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Memes, shilling, and harmful posts are now banned.
Reddit has become the online destination to discuss all things blockchain and cryptocurrency. Hundreds of thousands of users subscribe to dozens of subreddits where everyone from industry experts to hopeful investors talk about where the volatile digital coins are heading next. But that conversation is about to change. The most popular crypto-subreddit on the site, /r/Cryptocurrency, is getting a major overhaul to prevent users from exploiting its popularity for their own benefit.
“After receiving confirmation from the Reddit Admins, of numerous professional and highly-orchestrated manipulation groups being identified, as well as having the Reddit Admins site-ban more than 800+ manipulator accounts in a single day, we set about to make a series of rule changes that we believe will combat these challenges,” the subreddit’s moderators said in a blog post.
Moderators on Tuesday described major changes coming to the /r/Cryptocurrency subreddit. Most surprising is a ban on “Cryptomemes.” As they explained, the issue with these humorous posts is that they often tread the line between comedy and shameless advertising. Conversely, they are used by some to spread fear around rival coins. And because of their popularity, memes typically rise to the front page, hiding valuable news and discussion.
All cryptocurrency memes, including those already on the site, will be moved to a new /r/Cryptocurrencymemes subreddit dedicated to lighthearted material.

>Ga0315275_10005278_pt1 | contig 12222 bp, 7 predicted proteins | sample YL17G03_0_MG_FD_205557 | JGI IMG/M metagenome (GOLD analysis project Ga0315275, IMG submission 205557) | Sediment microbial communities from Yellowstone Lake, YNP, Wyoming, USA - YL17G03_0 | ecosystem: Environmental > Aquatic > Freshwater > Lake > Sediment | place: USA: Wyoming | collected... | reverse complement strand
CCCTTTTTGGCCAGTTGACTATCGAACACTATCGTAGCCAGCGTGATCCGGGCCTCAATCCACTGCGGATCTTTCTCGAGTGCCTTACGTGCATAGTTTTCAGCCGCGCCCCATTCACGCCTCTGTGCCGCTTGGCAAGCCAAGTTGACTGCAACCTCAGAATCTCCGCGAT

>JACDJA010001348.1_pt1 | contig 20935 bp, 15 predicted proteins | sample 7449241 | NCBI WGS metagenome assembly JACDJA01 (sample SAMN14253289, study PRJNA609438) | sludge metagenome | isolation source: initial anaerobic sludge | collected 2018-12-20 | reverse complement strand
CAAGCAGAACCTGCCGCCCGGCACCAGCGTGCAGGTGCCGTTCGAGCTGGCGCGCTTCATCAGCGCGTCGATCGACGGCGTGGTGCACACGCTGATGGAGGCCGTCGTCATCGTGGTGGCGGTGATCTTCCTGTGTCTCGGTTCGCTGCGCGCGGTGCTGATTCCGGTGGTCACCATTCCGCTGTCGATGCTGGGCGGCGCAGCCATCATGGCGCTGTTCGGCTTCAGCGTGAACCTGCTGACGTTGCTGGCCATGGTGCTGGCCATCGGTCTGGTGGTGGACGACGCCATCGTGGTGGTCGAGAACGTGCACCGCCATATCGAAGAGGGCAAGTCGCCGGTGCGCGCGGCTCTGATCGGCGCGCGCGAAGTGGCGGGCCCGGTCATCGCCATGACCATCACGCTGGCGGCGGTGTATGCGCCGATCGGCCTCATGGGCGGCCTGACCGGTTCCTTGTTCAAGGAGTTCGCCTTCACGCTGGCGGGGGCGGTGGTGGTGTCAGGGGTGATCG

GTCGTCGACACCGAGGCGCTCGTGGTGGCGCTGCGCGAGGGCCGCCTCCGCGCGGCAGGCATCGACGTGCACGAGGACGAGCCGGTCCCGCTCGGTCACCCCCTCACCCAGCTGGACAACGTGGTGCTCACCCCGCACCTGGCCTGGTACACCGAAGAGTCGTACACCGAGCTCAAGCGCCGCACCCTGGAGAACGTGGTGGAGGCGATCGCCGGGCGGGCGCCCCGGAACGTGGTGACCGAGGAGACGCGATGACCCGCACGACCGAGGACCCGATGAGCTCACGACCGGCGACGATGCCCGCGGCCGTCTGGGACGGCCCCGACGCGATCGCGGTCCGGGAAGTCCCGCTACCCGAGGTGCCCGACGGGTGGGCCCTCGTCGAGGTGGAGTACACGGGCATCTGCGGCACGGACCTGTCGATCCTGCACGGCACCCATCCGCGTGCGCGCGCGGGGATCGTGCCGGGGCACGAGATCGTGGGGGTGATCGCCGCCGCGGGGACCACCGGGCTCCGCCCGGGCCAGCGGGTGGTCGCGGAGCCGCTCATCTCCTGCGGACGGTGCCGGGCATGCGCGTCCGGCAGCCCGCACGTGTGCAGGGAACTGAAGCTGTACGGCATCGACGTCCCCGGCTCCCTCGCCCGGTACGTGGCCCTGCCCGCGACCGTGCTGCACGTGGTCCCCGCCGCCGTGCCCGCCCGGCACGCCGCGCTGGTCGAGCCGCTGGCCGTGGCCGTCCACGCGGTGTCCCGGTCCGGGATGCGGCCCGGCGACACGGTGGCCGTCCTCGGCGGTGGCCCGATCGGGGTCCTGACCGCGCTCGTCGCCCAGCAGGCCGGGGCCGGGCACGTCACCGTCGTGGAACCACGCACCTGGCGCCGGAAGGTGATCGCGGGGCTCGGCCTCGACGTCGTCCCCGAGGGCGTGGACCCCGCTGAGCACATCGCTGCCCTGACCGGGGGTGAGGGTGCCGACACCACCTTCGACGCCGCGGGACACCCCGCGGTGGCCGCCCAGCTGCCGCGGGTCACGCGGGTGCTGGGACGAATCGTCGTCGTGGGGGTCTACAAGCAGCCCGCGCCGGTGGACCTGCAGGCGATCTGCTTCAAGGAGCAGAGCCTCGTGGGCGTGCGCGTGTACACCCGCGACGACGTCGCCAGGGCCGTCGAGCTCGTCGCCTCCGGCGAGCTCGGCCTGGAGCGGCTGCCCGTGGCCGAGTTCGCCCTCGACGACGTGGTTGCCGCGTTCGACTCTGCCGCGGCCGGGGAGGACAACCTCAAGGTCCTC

The moderators are also tightening their grip on the content of posts. Low-quality posts about a coin, including shilling (stealth advertising) and manipulation, will be banned from standalone posts and only allowed in the “Daily Discussion Thread.” One of the trickiest issues the subreddit faces are posts designed to promote a user’s own interests. For example, if someone is invested in Dogecoin they might submit a standalone post hyping the coin and urging other members to invest. It’s these misinformation campaigns the Reddit moderators are hoping to snuff out.
“/r/Cryptocurrency was designed for important and relevant news about multiple cryptocurrencies, as well as news and detailed discussion about the cryptocurrency community as a whole,” the blog post reads.
The blog contains a lengthy list of topics that will no longer be allowed, including public figures posting about coins on social media, guides on buying or trading, non-Fortune 500 companies accepting a new coin type for payment, and changes to logos or brand names.
Lastly, the subreddit is clamping down on posts that “harm the community” including threats, harassment, and unfound rumors. These types of posts are not permitted on any level.
“The attacks of shilling and FUD [fear, uncertainty and doubt] have harmed the cryptocurrency market as a whole,” the moderators explained. “We’re far too quick to judge, and attack one another based on simply the holdings of our wallets. As a community, we’ve let ourselves be played by manipulators and we’ve allowed ourselves to forget that cryptocurrency is in its infancy still and not projects that can stand alone. In the end, we all win when we stand together as a community, and engage in respectful and impactful discussion.”
The reaction to the new rules has been mostly positive. Many users agree the community has become infested by covert marketing campaigns and spammy memes, though some fear the changes will be difficult to enforce.
The new rules will be “soft-enforced” starting today, which means violating posts will be removed and users who submitted them will be warned about their infraction. After April 2, violating the rules could result in a ban.
H/T The Next Web
Phillip Tracy is a former technology staff writer at the Daily Dot. He's an expert on smartphones, social media trends, and gadgets. He previously reported on IoT and telecom for RCR Wireless News and contributed to NewBay Media magazine. He now writes for Laptop magazine.